More Troubles with Sitting – and What Won’t Help

Written by Dr. Ralph E. Carson on . Posted in Blog, Exercise, From the Desk of Dr. Carson

In his first of two articles, Dr. Carson presented evidence showing that sitting for long, uninterrupted periods has serious health risks. And he followed that with some techniques for mitigating or avoiding those risks. Here is a brief addendum to underscore both the risks and the ways to counteract too much sitting.

 Troubles with Sitting – Orthopedic Health Problems attributed to too much sitting

(Mathews ’12; Ford ’12; Berkowitz; Hamilton ’07; George ‘13)

Muscle degeneration (Back problems)too-much-sitting-back-pain

  • Slumped muscles go unused — tight back and weak abdominal muscles combined to cause serious back pain due to extreme lower curvature (lordosis)
  • Sore back: inflexible spine movement causes soft disc dehydrated and brittle. This can lead to a herniated disc. Typically the disc between vertebrae expand and contract like a sponge soaking up fresh blood and nutrients with activity.
  • Collagen hardens around supporting tendons and ligaments with extended inactivity

Tight hips: decreased hip mobility due to tight hip flexors (short and tight) limit range of motion and produce falls

Limp gluts (buttocks): hurt stability and stride

Strained neck: Craning neck forward over key board or tilting head to cradle phone

Sore Shoulders

Soft bones: Weight bearing exercises cause bone to grow thicker and lack thereof causes osteoporosis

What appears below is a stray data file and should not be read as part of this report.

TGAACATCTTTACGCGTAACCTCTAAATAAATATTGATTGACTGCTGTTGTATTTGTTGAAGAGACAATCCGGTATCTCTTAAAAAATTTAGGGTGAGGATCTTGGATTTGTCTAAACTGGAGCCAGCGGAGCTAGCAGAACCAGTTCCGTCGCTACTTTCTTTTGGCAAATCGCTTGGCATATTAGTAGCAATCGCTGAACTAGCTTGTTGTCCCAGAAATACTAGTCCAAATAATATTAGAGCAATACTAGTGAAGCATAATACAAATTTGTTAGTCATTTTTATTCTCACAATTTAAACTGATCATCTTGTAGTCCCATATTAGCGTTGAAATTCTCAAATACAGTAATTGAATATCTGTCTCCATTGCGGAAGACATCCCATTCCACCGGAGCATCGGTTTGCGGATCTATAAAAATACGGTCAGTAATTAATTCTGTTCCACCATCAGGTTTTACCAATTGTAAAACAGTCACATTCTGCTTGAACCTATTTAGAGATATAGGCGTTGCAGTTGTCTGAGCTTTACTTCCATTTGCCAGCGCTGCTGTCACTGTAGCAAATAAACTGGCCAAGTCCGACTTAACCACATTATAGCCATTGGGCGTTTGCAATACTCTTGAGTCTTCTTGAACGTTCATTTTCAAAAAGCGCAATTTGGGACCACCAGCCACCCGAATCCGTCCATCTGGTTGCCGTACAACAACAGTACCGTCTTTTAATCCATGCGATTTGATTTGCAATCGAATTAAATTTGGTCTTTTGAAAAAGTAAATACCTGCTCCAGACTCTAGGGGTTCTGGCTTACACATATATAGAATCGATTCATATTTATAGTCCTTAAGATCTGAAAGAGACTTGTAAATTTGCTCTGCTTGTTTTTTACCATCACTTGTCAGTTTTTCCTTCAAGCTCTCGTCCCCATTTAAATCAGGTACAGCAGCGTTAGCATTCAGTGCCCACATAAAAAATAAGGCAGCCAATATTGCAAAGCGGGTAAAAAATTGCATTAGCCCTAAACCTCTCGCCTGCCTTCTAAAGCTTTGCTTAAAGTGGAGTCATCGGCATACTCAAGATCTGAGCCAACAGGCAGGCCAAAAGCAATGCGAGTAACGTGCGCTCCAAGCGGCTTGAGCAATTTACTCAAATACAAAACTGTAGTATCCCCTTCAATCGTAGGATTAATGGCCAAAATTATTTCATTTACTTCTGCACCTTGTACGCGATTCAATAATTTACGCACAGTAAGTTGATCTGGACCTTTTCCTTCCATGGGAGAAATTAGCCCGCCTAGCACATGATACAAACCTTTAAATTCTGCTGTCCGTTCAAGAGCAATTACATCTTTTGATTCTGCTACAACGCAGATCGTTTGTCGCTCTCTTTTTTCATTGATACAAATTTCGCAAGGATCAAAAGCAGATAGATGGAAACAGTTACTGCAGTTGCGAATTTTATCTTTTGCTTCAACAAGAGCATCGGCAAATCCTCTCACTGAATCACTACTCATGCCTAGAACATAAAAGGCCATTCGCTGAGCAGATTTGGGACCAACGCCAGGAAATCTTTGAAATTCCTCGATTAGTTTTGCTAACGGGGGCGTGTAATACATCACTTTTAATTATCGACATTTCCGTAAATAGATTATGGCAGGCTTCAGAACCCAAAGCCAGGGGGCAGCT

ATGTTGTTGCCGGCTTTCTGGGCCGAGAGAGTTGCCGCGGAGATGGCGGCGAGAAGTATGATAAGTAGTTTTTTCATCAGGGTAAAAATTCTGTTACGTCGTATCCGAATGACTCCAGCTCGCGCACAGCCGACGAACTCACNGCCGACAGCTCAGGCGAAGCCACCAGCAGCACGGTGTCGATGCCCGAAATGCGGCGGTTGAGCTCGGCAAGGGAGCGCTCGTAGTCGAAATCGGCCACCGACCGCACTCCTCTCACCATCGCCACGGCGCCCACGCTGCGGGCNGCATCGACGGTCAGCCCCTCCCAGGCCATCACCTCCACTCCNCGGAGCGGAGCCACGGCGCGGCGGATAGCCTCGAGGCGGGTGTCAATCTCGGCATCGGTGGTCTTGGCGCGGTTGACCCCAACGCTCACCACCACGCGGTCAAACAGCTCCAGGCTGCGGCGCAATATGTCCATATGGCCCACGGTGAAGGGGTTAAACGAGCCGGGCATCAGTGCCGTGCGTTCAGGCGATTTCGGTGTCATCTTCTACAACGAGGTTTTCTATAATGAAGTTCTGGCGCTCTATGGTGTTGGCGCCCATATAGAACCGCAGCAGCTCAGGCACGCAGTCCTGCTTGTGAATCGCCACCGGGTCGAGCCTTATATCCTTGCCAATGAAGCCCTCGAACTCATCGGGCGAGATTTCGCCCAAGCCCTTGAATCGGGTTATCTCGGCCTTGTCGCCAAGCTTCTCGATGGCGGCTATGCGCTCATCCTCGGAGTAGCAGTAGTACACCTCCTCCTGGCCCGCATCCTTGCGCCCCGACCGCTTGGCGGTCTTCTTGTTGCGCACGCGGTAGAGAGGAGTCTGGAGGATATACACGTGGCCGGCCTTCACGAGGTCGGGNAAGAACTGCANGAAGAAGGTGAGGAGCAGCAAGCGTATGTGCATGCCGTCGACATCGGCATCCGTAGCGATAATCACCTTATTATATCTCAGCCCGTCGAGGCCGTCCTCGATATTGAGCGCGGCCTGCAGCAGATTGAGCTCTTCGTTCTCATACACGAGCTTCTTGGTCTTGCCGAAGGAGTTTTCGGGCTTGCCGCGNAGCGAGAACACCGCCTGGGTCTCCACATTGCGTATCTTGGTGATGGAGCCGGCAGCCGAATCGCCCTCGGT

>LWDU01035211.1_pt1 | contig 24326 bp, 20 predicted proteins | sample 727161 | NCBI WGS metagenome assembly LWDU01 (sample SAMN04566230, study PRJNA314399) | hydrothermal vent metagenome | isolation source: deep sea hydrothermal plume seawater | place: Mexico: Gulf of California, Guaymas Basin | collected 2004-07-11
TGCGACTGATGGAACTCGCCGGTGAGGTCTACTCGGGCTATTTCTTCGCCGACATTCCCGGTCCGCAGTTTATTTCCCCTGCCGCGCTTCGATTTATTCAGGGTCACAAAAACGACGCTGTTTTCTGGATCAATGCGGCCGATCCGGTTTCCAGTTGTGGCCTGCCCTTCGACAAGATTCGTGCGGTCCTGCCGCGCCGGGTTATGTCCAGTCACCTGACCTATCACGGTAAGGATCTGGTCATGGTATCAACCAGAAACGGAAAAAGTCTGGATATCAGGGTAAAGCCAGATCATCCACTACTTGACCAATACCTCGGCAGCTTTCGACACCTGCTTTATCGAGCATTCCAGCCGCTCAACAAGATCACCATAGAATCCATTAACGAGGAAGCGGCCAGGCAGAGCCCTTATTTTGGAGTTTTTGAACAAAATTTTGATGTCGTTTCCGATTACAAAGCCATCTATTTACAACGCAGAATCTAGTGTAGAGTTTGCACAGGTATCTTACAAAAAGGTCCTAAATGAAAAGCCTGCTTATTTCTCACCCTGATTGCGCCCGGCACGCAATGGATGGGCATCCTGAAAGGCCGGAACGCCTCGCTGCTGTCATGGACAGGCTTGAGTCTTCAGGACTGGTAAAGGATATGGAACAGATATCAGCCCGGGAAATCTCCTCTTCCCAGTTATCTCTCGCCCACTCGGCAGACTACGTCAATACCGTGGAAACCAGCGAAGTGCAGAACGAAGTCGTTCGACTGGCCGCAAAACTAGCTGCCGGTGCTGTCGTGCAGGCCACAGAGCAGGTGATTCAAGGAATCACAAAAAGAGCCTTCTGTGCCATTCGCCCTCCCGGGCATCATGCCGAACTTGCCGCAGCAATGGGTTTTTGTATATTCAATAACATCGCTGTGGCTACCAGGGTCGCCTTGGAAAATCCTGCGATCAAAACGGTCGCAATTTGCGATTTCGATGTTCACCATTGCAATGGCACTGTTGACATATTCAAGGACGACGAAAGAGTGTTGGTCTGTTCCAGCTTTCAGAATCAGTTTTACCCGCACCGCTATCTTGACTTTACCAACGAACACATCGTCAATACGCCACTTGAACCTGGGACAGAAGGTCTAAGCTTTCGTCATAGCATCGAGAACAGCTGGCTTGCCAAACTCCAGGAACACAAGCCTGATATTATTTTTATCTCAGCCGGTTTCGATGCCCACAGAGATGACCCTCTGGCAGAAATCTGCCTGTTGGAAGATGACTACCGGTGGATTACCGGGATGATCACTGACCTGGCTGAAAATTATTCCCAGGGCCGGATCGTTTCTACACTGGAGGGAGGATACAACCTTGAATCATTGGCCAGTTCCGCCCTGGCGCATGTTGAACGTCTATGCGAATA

Sitting can reduce life expectancy

Standing could increase your life span. The more time on your feet strengthens the bits of DNA called telomeres (Sjogren ’14). Telomeres protect the ends of chromosomes (like the tips that keep shoelaces from fraying). Telomeres tend to get shorter and shorter until they can shorten anymore and cause cell death.

Women who spend too much time sitting around (>11 hours/d) had a 12% risk of premature death (13% more cardiovascular disease; 21% more cancer; 27% more coronary artery disease) than those who were inactive for <4 hours (Sequin ’14).


Can scheduled exercise sessions offset the negative effects of sitting?

Adults spend 50% – 70% of their waking hours sitting or approximately 8 hours per day. Sitting for extended periods of time can harm even those that exercise (Craft ’12; Wilmot ’12). The increased risk of sitting is not offset by moderate to vigorous exercise or meeting the recommended physical guidelines. Regular exercise does not reduce the risk of an otherwise sedentary life style as one remains susceptible to just as great a risk of diabetes, cardiovascular disease, obesity and premature death. Short but frequent walks or alternative activity sparks (short term episodes of movement lasting 5 – 10 minutes) can counteract the harm caused by sitting long periods.